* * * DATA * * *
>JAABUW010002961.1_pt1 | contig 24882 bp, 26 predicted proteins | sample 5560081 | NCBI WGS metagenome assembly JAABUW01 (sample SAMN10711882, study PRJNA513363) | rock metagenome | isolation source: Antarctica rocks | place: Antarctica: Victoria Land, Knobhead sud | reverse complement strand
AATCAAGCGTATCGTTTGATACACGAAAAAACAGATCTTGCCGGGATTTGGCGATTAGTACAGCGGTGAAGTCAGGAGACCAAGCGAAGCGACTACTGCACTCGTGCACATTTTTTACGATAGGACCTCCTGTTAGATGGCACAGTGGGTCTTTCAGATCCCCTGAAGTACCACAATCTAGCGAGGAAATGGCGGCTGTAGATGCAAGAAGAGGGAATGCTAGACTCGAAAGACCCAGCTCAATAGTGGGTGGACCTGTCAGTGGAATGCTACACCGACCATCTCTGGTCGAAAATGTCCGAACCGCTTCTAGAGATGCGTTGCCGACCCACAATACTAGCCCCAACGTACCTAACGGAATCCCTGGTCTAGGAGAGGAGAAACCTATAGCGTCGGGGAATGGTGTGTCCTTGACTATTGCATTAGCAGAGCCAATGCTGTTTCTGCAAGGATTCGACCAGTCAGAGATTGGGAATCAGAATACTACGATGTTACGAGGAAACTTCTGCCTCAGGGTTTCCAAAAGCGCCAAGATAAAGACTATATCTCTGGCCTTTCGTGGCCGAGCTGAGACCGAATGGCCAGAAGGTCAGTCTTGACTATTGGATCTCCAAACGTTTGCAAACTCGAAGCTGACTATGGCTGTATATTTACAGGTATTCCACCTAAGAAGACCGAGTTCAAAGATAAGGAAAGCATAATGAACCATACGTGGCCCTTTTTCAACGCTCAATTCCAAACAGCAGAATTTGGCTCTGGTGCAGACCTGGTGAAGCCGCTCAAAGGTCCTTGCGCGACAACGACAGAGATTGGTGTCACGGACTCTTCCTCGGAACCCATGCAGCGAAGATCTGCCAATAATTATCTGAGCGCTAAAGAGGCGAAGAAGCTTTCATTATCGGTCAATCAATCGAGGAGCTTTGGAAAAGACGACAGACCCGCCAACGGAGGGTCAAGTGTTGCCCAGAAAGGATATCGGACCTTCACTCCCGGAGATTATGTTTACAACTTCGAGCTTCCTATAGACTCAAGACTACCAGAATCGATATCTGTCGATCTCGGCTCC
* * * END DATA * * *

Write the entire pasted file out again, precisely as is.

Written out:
>JAABUW010002961.1_pt1 | contig 24882 bp, 26 predicted proteins | sample 5560081 | NCBI WGS metagenome assembly JAABUW01 (sample SAMN10711882, study PRJNA513363) | rock metagenome | isolation source: Antarctica rocks | place: Antarctica: Victoria Land, Knobhead sud | reverse complement strand
AATCAAGCGTATCGTTTGATACACGAAAAAACAGATCTTGCCGGGATTTGGCGATTAGTACAGCGGTGAAGTCAGGAGACCAAGCGAAGCGACTACTGCACTCGTGCACATTTTTTACGATAGGACCTCCTGTTAGATGGCACAGTGGGTCTTTCAGATCCCCTGAAGTACCACAATCTAGCGAGGAAATGGCGGCTGTAGATGCAAGAAGAGGGAATGCTAGACTCGAAAGACCCAGCTCAATAGTGGGTGGACCTGTCAGTGGAATGCTACACCGACCATCTCTGGTCGAAAATGTCCGAACCGCTTCTAGAGATGCGTTGCCGACCCACAATACTAGCCCCAACGTACCTAACGGAATCCCTGGTCTAGGAGAGGAGAAACCTATAGCGTCGGGGAATGGTGTGTCCTTGACTATTGCATTAGCAGAGCCAATGCTGTTTCTGCAAGGATTCGACCAGTCAGAGATTGGGAATCAGAATACTACGATGTTACGAGGAAACTTCTGCCTCAGGGTTTCCAAAAGCGCCAAGATAAAGACTATATCTCTGGCCTTTCGTGGCCGAGCTGAGACCGAATGGCCAGAAGGTCAGTCTTGACTATTGGATCTCCAAACGTTTGCAAACTCGAAGCTGACTATGGCTGTATATTTACAGGTATTCCACCTAAGAAGACCGAGTTCAAAGATAAGGAAAGCATAATGAACCATACGTGGCCCTTTTTCAACGCTCAATTCCAAACAGCAGAATTTGGCTCTGGTGCAGACCTGGTGAAGCCGCTCAAAGGTCCTTGCGCGACAACGACAGAGATTGGTGTCACGGACTCTTCCTCGGAACCCATGCAGCGAAGATCTGCCAATAATTATCTGAGCGCTAAAGAGGCGAAGAAGCTTTCATTATCGGTCAATCAATCGAGGAGCTTTGGAAAAGACGACAGACCCGCCAACGGAGGGTCAAGTGTTGCCCAGAAAGGATATCGGACCTTCACTCCCGGAGATTATGTTTACAACTTCGAGCTTCCTATAGACTCAAGACTACCAGAATCGATATCTGTCGATCTCGGCTCC